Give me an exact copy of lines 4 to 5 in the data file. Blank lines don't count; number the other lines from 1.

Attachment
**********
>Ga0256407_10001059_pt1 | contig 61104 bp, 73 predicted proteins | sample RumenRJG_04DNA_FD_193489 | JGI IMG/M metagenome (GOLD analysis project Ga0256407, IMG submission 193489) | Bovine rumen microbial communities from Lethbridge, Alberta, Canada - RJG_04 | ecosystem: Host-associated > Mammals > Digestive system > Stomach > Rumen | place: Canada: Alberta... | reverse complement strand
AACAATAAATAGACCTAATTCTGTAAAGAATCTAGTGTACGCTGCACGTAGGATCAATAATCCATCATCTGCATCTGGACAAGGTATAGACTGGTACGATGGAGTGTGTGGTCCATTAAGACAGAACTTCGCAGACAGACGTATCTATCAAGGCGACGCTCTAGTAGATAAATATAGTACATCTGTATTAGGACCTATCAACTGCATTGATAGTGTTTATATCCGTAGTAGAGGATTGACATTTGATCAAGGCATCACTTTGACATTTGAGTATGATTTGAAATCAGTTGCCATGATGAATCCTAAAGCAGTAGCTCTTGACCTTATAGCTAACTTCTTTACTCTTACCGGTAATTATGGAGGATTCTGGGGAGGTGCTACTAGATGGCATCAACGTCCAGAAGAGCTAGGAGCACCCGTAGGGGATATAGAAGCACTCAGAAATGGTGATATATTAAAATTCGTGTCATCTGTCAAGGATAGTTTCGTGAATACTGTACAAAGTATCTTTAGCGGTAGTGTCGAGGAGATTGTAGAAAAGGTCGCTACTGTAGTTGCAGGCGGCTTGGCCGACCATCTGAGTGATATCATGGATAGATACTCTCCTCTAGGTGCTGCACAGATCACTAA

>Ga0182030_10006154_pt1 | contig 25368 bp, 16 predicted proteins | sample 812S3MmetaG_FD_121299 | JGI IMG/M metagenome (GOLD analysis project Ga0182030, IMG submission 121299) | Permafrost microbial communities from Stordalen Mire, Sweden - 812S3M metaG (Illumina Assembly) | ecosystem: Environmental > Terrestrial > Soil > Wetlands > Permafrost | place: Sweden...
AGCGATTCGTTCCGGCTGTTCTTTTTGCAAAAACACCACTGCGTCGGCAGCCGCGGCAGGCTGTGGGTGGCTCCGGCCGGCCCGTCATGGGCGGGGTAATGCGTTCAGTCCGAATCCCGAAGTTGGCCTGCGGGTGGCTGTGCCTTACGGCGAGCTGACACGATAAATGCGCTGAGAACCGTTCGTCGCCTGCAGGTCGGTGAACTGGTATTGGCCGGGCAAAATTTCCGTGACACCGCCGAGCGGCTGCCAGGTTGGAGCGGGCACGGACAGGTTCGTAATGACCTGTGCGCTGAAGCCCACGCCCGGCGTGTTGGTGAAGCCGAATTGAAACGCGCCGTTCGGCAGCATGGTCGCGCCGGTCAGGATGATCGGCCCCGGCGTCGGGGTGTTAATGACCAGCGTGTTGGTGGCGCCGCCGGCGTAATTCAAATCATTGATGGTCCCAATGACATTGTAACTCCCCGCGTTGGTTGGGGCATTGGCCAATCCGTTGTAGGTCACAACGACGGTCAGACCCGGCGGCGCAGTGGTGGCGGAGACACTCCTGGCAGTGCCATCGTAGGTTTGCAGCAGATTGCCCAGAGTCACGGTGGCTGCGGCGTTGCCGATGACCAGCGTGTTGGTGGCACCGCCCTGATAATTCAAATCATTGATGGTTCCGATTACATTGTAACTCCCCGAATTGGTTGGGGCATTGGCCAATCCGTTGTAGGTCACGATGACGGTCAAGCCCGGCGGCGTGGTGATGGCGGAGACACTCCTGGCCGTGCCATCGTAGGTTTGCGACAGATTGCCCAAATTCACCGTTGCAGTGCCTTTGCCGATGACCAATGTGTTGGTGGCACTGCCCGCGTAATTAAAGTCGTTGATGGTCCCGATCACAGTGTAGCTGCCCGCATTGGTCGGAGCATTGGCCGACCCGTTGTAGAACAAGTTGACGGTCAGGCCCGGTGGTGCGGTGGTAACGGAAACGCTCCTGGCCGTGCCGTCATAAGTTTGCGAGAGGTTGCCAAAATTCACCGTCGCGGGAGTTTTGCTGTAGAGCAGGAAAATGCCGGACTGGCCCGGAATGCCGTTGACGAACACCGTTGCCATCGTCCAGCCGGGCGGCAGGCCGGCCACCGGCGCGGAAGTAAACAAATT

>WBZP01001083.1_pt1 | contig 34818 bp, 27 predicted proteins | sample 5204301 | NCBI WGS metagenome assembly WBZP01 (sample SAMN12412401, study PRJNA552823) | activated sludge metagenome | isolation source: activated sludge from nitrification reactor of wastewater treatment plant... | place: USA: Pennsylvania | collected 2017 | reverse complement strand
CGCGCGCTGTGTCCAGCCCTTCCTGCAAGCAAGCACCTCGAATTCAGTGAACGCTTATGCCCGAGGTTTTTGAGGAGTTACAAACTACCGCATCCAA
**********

AGCGATTCGTTCCGGCTGTTCTTTTTGCAAAAACACCACTGCGTCGGCAGCCGCGGCAGGCTGTGGGTGGCTCCGGCCGGCCCGTCATGGGCGGGGTAATGCGTTCAGTCCGAATCCCGAAGTTGGCCTGCGGGTGGCTGTGCCTTACGGCGAGCTGACACGATAAATGCGCTGAGAACCGTTCGTCGCCTGCAGGTCGGTGAACTGGTATTGGCCGGGCAAAATTTCCGTGACACCGCCGAGCGGCTGCCAGGTTGGAGCGGGCACGGACAGGTTCGTAATGACCTGTGCGCTGAAGCCCACGCCCGGCGTGTTGGTGAAGCCGAATTGAAACGCGCCGTTCGGCAGCATGGTCGCGCCGGTCAGGATGATCGGCCCCGGCGTCGGGGTGTTAATGACCAGCGTGTTGGTGGCGCCGCCGGCGTAATTCAAATCATTGATGGTCCCAATGACATTGTAACTCCCCGCGTTGGTTGGGGCATTGGCCAATCCGTTGTAGGTCACAACGACGGTCAGACCCGGCGGCGCAGTGGTGGCGGAGACACTCCTGGCAGTGCCATCGTAGGTTTGCAGCAGATTGCCCAGAGTCACGGTGGCTGCGGCGTTGCCGATGACCAGCGTGTTGGTGGCACCGCCCTGATAATTCAAATCATTGATGGTTCCGATTACATTGTAACTCCCCGAATTGGTTGGGGCATTGGCCAATCCGTTGTAGGTCACGATGACGGTCAAGCCCGGCGGCGTGGTGATGGCGGAGACACTCCTGGCCGTGCCATCGTAGGTTTGCGACAGATTGCCCAAATTCACCGTTGCAGTGCCTTTGCCGATGACCAATGTGTTGGTGGCACTGCCCGCGTAATTAAAGTCGTTGATGGTCCCGATCACAGTGTAGCTGCCCGCATTGGTCGGAGCATTGGCCGACCCGTTGTAGAACAAGTTGACGGTCAGGCCCGGTGGTGCGGTGGTAACGGAAACGCTCCTGGCCGTGCCGTCATAAGTTTGCGAGAGGTTGCCAAAATTCACCGTCGCGGGAGTTTTGCTGTAGAGCAGGAAAATGCCGGACTGGCCCGGAATGCCGTTGACGAACACCGTTGCCATCGTCCAGCCGGGCGGCAGGCCGGCCACCGGCGCGGAAGTAAACAAATT

>WBZP01001083.1_pt1 | contig 34818 bp, 27 predicted proteins | sample 5204301 | NCBI WGS metagenome assembly WBZP01 (sample SAMN12412401, study PRJNA552823) | activated sludge metagenome | isolation source: activated sludge from nitrification reactor of wastewater treatment plant... | place: USA: Pennsylvania | collected 2017 | reverse complement strand